Document Production and Contracts

PDF Software

Able2Extract PDF Converter 10 – Converts PDFs to Word, Excel, PowerPoint, etc. to allow for editing. Easy to use. The online version is free; you have to pay for the higher-capacity desktop version (available for Windows, Mac, and Linux platforms). I have found Able2Extract to be useful for some legal tasks (such as converting discovery requests to Word so that I can type my responses directly into the requests) and less useful for others (such as filling out PDF court forms), because PDF-to-Word technology still has a ways to go. Able2Extract may be overall more useful for converting PDF tables to Excel than for converting PDF documents (especially those with complex structures) to Word.

Adobe Reader 11 – Free downloadable software to read, search through, print, fill out, and write notes on PDFs.

Contract Creation, Collaboration, Negotiation, and Review Tools

Contractually – Upload contracts or use Contractually to create a new one; then use Contractually to collaborate on the contract with others electronically.

DiligenceEngine – Upload contracts to the software and review in seconds, search for specific provisions.

eBrevia – Uses artificial intelligence technology developed at Columbia University to quickly peruse and summarize scanned legal documents, allowing lawyers and businesses to drastically reduce the time it takes to do due diligence and manage and draft documents. Press the “extract” button and the software will lay out the extracted information in an organized manner. In the future, eBrevia plans to add a contract management system to help organize contracts.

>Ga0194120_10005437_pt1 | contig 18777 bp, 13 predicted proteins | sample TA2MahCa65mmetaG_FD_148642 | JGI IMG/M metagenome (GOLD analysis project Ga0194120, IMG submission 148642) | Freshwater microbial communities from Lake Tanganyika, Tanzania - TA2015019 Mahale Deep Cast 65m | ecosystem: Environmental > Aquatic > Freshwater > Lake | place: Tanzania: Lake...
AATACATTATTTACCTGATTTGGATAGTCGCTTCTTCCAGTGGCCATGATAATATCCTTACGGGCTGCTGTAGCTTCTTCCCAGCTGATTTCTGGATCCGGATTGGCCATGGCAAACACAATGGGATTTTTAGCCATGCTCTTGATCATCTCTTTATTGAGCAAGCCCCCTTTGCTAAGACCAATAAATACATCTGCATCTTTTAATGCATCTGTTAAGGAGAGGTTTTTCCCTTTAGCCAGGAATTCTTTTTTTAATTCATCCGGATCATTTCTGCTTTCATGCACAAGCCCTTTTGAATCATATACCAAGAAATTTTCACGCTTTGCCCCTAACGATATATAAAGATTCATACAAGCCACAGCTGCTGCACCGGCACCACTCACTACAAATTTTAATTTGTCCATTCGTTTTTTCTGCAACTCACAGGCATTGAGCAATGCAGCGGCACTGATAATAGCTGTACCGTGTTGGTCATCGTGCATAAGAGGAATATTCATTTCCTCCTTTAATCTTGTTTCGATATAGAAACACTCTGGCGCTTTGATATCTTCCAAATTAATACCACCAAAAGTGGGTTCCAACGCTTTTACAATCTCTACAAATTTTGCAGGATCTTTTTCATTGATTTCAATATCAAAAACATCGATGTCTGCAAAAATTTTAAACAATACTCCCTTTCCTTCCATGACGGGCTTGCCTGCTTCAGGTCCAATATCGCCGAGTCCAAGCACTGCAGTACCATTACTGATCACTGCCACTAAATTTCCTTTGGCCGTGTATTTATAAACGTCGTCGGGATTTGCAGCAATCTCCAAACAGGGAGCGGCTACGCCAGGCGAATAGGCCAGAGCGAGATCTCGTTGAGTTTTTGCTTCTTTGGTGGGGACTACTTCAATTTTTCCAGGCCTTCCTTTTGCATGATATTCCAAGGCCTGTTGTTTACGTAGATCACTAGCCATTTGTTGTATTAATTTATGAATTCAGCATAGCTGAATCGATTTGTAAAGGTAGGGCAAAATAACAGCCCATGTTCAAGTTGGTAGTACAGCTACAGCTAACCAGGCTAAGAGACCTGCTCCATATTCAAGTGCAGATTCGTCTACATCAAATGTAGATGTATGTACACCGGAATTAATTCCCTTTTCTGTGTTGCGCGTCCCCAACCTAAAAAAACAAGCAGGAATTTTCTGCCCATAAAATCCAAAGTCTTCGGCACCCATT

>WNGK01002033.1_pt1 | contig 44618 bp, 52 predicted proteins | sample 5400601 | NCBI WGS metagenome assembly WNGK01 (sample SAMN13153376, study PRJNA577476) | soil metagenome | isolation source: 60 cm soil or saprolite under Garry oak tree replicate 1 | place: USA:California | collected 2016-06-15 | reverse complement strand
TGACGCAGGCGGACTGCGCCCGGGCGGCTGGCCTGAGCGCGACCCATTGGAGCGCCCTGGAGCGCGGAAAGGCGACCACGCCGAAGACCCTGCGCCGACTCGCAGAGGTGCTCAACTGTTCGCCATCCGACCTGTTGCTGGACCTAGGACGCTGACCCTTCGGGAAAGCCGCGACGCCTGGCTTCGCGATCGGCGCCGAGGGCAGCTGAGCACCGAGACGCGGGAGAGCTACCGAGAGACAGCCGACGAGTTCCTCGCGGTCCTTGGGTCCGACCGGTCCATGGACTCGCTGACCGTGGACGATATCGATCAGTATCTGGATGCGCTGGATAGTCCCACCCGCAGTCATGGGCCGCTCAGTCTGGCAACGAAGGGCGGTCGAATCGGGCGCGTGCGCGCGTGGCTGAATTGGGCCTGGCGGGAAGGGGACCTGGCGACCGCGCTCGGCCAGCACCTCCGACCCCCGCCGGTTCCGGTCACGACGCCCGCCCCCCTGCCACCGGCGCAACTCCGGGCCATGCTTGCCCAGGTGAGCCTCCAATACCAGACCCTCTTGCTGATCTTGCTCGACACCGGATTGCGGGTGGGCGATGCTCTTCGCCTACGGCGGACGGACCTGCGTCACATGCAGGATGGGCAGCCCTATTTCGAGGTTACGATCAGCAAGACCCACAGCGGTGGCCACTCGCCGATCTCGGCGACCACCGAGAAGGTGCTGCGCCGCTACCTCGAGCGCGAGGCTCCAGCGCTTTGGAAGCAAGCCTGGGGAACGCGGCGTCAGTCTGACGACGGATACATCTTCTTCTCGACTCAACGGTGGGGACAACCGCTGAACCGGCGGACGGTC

Paper Software – Makes it easy to navigate through, search, edit, add cross-references to, review, and negotiate contracts.

Peppercorn – Create contracts, in multiple languages, quickly.

Shake – You enter information and Shake turns it into a contract that you can sign and send on the spot.

Turner – Helps you draft and analyze complex legal documents.

xRef – Plugs into to Microsoft Word and automatically checks for drafting errors, such as capitalized terms that have not been set up as defined terms, words that have been set up as defined terms but never used, duplicate definitions, etc.

Document Automation

At the most basic level, Microsoft’s Quick Parts and Outlook Signatures offer built-in document- and email-building tools to more quickly compose documents and emails. For more sophisticated automation of document assembly, there are many options:

Brightleaf – Helps law firms create templates and automate document assembly. Jared Correia provided an in-depth review of Brightleaf in the September 2011 issue of the ABA’s GPSolo eReport.

CaseRails – Helps lawyers perfectly format legal documents in less time by automating the input of client- and court-specific information, the adjusting of fonts and margins, tabbing, etc.

DirectLaw – Offers a virtual law office platform, client portal, and document automation. Integrates with Clio.

DraftOnce – A web-based service for one- to fifty-person law firms to automate document production, as well as a marketplace for publishers to sell legal forms.

HotDocs – “Allows law firms to automate the generation of transactional legal documents.” 

MacSimplePrompter – Add-in that prompts you for data and assembles your documents for you.

The Form Tool – Relatively inexpensive document assembly program that integrates with Microsoft Word. 

VentureDocs –  Provides both the legal document automation software and the content for lawyers who represent startups.

XpressDox – Document assembly and template building.

Redacting Tools

Redactor for Mac – App to streamline document redaction.

Sources: Jared Correia, “My Generation: Document Automation Tools for Lawyers,” Massachusetts Law Office Management Program, March 8, 2014.